The shadow of an economic crisis hangs over Britain

After the death of Queen Elizabeth II, the British are still reeling from the bad news: the fall of the British pound is causing fears of the worst.

15 quid don't buy a lot these days... Foto: Wikitropia / Wikimedia Commons / CC-BY-SA 3.0

(Elsa Woeffler) – It was after the announcement of her new government by the new British Prime Minister, Liz Truss, and a fortiori, the name of the new Finance Minister, Kwasi Kwarteng, that the pound fell sharply last week. And for good reason. With the new government in place, new reforms are also on the horizon for the British.

The new government presented the new budget, including a tax reform. Among other things, a tax cut for the richest and a reduction in corporate taxes. A reform that had shocked the population, but also investors.

Indeed, following the announcement, the fall of the pound sterling reached record levels and reached the lowest level in some 50 years. On September 26, it fell to just below 1.04 to the US dollar. This is a serious warning for Britain, which the Bank of England says is in recession. The aim of the new budget to heroically rescue the British economy without a serious plan to finance it, has scared off investors and consequently driven down the value of the pound.

The British government has therefore backtracked on its budget. Prime Minister Liz Truss has finally decided to drop the so-called “mini-budget” measure.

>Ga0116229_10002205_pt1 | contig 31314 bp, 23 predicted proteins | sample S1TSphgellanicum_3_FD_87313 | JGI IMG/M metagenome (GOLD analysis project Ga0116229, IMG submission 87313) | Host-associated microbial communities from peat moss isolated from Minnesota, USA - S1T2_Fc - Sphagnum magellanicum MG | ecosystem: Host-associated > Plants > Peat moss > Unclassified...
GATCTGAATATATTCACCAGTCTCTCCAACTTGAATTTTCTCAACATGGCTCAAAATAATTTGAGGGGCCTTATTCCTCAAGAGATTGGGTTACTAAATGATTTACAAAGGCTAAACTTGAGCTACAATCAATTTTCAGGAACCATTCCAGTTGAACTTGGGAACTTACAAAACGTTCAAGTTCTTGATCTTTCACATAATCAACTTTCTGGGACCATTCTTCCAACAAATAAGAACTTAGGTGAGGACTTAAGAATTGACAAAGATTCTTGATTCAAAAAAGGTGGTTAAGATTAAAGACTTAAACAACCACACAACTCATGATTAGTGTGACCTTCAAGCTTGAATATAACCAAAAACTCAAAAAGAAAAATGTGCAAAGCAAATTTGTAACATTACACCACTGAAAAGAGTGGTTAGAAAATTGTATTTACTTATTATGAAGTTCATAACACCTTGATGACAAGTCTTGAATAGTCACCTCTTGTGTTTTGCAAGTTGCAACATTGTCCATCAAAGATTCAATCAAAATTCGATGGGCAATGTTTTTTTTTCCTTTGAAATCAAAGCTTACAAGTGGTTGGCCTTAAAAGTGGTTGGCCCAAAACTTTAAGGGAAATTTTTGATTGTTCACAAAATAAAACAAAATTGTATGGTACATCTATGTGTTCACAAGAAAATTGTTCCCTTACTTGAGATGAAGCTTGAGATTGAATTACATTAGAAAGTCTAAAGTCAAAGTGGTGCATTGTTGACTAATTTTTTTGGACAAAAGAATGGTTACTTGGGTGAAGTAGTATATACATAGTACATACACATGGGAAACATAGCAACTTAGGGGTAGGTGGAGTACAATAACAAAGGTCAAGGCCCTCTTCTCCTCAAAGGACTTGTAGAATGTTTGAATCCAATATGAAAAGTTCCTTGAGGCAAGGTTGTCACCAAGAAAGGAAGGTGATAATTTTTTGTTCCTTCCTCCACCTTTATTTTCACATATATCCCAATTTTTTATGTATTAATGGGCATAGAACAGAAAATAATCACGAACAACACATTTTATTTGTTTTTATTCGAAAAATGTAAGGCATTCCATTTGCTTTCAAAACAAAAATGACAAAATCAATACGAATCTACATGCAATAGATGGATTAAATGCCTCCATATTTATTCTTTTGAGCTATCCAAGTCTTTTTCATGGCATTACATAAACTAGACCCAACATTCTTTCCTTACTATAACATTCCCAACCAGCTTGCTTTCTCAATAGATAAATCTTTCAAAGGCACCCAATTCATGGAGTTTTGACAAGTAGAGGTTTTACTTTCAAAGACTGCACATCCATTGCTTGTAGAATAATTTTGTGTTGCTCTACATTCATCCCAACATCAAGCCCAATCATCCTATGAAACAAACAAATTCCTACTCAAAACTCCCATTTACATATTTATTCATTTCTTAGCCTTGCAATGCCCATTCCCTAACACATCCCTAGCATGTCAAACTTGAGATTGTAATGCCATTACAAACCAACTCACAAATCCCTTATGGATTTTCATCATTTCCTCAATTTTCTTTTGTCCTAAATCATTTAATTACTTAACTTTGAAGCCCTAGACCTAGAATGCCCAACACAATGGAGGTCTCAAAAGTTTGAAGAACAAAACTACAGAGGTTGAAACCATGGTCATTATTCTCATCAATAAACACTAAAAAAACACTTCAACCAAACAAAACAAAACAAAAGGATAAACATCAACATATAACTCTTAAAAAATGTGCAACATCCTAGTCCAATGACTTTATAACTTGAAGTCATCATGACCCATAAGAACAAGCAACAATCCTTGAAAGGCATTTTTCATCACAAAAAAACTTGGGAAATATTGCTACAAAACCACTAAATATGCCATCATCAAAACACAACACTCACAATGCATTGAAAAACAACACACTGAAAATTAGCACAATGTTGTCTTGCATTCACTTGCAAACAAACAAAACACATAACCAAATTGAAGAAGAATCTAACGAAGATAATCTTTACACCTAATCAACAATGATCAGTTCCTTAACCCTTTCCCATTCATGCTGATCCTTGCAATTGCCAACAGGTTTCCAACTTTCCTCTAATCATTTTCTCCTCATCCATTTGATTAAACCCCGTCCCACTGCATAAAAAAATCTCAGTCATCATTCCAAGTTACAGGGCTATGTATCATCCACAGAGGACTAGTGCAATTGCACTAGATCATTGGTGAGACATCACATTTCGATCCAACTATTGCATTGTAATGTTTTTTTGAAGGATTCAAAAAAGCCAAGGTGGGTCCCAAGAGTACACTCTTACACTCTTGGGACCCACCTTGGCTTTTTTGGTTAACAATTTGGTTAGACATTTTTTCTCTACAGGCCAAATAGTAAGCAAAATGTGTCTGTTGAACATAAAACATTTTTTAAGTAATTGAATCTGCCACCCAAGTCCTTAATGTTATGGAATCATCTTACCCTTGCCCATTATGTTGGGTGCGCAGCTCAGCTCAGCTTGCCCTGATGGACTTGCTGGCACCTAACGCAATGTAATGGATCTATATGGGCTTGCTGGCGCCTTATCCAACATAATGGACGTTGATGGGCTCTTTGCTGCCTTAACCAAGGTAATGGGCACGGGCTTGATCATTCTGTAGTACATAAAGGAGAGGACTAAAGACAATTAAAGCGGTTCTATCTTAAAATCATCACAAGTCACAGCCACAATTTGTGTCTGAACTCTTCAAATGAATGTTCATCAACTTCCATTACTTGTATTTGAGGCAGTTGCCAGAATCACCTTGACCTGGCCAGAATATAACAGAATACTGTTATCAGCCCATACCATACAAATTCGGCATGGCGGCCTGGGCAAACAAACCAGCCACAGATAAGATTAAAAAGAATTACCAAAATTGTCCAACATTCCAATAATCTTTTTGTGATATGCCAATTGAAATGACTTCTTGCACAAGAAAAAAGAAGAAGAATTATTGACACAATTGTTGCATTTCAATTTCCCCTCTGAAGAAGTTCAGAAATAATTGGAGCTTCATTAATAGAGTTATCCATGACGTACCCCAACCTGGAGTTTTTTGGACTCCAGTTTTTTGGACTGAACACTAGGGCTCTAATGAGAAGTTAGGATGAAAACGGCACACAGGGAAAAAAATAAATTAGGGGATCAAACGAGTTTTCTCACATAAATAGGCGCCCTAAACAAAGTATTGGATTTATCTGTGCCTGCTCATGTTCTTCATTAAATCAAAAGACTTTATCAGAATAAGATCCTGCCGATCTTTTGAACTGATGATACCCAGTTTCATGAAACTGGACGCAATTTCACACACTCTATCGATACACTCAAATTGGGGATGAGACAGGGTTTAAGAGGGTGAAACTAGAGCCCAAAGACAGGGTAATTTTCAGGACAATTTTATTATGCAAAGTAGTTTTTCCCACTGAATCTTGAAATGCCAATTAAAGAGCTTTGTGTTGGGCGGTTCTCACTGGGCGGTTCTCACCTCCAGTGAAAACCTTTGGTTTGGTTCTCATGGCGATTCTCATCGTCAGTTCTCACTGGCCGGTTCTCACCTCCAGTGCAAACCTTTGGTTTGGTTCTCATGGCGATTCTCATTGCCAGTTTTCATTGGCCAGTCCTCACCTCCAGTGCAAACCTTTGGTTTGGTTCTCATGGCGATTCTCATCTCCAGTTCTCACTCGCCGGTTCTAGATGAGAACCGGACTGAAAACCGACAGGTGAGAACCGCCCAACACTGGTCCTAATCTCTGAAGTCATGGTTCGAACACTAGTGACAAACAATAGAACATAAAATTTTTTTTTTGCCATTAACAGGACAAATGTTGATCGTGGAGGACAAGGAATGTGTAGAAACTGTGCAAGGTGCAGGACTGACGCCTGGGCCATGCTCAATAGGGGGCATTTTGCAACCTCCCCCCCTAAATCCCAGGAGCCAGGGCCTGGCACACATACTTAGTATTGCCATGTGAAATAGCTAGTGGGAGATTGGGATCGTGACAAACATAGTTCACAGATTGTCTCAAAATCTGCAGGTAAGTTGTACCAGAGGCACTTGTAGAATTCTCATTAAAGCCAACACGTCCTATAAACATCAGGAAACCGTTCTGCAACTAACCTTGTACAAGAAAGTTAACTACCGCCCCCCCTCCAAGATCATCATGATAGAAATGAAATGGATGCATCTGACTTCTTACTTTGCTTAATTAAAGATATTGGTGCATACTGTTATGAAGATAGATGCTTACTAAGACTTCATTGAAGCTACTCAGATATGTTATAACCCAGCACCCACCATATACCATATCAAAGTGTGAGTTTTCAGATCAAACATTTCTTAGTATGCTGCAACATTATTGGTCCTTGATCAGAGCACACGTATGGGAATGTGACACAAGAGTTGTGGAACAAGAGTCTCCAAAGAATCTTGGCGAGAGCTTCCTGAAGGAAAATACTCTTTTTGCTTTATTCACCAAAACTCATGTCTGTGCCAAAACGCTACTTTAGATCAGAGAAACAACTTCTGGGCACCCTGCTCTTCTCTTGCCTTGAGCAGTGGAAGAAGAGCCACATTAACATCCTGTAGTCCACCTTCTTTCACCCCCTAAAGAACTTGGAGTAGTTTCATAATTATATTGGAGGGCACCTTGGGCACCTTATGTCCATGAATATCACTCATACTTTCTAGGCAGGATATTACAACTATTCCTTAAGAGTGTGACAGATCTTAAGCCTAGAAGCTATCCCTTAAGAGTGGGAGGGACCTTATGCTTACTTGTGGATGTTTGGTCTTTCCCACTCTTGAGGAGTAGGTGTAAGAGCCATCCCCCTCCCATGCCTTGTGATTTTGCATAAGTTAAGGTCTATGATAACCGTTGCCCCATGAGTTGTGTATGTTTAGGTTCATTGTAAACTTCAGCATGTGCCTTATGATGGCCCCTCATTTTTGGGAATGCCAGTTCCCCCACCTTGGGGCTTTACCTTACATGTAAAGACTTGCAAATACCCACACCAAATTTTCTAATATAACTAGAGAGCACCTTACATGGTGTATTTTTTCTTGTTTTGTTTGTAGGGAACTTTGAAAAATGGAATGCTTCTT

A little late, perhaps, to calm the protests of the British, where the reform is not going down well. Indeed, the nerves of the British are on edge: after the Brexit, but also the pandemic and finally the war in Ukraine, the rise in energy prices and inflation are weighing heavily on British households. Thus, prices have sometimes tripled, inflation, expected at 10.5% for October, has increased significantly. The British people are called upon to not pay their bills, under the slogan “Don’t pay Britain”, in the margin of the protests and demonstrations multiplying throughout the country.

Phew, the UK is no longer in the euro system, one might think. But the Bank of England’s policy can influence the entire global banking system. Indeed, loans, especially home loans, have seen their rates readjusted by up to 5% this year. Some British people will have to make a choice this winter: heat or pay back their loans. If they fail to do so, the Bank of England will be in trouble and, if the effect takes hold, will contaminate the global banking system. To be continued, then…

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